Opinion: how to build a plane that never needs to land
This article was written by Richard Cochrane, Director of Education and Senior Lecturer in Renewable Energy at University of Exeter, and first was published on The Conversation. Read the original article here. The opinion of the authors does not necessarily correspond with that of the editorial team. Want your opinion to be featured on AeroTime? Send us a line at firstname.lastname@example.org.
The British military is reportedly set to purchase two planes that can fly for months on end without needing to land. These large solar-powered “Zephyr” drones would likely be sent to carry out long-term surveillance missions and could constantly monitor an area with high-quality imagery. They could also be used to provide mobile and internet communication signals in remote areas, to support ground missions, and even conduct long-term research projects.
Alongside efforts by Facebook and Google to develop similar technology, the launch of the Zephyr aircraft by European aerospace firm Airbus could mark the start of a new era of continuous flight. What made this possible was a series of breakthroughs in lightweight materials, solar power and batteries, and autonomous navigation. These advances have come together to create planes that can fly day and night without intervention, potentially for months at a time.
Self-guided and self-powered planes started with NASA, which began working with the team behind the manned Solar Challenger plane that flew across the English Channel in 1981. By 1994, NASA’s Pathfinder aircraft had demonstrated solar panels were able to power aircraft to high altitude. But the planes still needed a power source at night. Batteries at the time were too heavy so the NASA engineers turned to hydrogen fuel cells, which they integrated into their Helios prototype, aiming to demonstrate round-the-clock operation.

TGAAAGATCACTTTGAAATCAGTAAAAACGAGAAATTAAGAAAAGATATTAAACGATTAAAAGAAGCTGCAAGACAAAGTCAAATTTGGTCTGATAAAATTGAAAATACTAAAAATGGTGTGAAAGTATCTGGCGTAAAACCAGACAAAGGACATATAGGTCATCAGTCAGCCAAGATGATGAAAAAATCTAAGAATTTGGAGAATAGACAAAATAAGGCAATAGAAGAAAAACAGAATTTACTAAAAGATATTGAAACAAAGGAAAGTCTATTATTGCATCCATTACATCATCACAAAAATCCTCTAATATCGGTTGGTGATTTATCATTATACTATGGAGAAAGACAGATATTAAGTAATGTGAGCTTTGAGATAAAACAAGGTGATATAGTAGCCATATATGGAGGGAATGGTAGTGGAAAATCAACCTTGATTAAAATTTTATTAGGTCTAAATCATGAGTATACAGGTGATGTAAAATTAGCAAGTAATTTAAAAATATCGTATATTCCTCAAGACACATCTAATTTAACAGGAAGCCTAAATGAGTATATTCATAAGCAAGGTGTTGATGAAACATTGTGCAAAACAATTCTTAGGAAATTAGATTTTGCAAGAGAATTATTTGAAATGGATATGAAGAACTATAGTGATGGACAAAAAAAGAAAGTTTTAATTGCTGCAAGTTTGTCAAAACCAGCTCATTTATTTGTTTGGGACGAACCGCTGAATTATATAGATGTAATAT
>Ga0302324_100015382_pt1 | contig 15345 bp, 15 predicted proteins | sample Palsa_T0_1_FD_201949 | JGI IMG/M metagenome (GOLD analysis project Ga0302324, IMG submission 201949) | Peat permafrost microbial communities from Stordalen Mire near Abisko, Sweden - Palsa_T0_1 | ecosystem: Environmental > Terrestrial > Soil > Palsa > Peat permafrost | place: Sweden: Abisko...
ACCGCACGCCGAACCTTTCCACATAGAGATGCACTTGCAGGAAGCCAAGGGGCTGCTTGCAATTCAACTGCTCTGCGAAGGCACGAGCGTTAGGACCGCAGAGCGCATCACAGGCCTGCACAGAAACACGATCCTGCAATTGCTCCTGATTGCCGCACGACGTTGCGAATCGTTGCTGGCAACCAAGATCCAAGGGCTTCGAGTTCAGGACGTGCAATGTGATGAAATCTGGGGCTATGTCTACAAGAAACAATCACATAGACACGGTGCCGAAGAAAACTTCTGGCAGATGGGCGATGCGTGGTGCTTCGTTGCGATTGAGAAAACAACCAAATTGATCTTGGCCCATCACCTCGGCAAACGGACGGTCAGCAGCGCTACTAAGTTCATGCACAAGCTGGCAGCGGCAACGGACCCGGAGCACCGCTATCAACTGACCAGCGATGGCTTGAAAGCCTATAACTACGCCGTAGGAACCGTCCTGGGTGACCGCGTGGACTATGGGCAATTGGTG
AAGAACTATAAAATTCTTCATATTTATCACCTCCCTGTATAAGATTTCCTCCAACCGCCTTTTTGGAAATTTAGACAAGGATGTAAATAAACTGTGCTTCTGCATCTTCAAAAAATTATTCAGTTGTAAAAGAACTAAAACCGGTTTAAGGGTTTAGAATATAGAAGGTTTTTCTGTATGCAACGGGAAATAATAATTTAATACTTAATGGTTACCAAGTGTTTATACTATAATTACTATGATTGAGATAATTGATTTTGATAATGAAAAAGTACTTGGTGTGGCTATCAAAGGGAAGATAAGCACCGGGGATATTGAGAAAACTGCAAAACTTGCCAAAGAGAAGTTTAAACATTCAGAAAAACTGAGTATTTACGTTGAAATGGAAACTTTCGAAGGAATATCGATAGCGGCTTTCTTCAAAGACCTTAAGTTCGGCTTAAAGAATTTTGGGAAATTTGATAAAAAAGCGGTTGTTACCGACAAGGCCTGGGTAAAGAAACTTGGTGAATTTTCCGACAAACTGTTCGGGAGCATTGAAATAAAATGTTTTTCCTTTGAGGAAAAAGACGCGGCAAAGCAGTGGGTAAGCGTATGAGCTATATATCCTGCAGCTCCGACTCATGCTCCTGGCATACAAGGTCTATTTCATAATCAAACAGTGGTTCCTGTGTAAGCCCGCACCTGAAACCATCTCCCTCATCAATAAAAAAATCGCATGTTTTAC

Unfortunately, the Helios proved structurally fragile and broke up dramatically on a test flight in 2003 after encountering turbulence, marking the end of NASA’s pursuit of solar powered drones. Just two years later, however, AC Propulsion’s SoLong plane proved it was possible to integrate lightweight batteries into a solar aircraft and flew for 48 hours, controlled remotely by a team of six pilots.
Today the Zephyr, originally developed by UK firm QinetiQ, has a 23m wingspan and yet only weighs 55kg (compared to the Helios’s 726kg). It cruises at 20km, high above commercial aircraft and the fast-flowing atmospheric winds of the jet stream.
More importantly, it can fly for potentially months on end without the need for refueling. So far it has only flown for 14 days straight but, theoretically, the only limit is how many times the battery can charge and discharge before it degrades. To enable this, the craft has overcome the crucial challenge of generating and storing enough power to both keep it continuously aloft and run its cameras and communication equipment.
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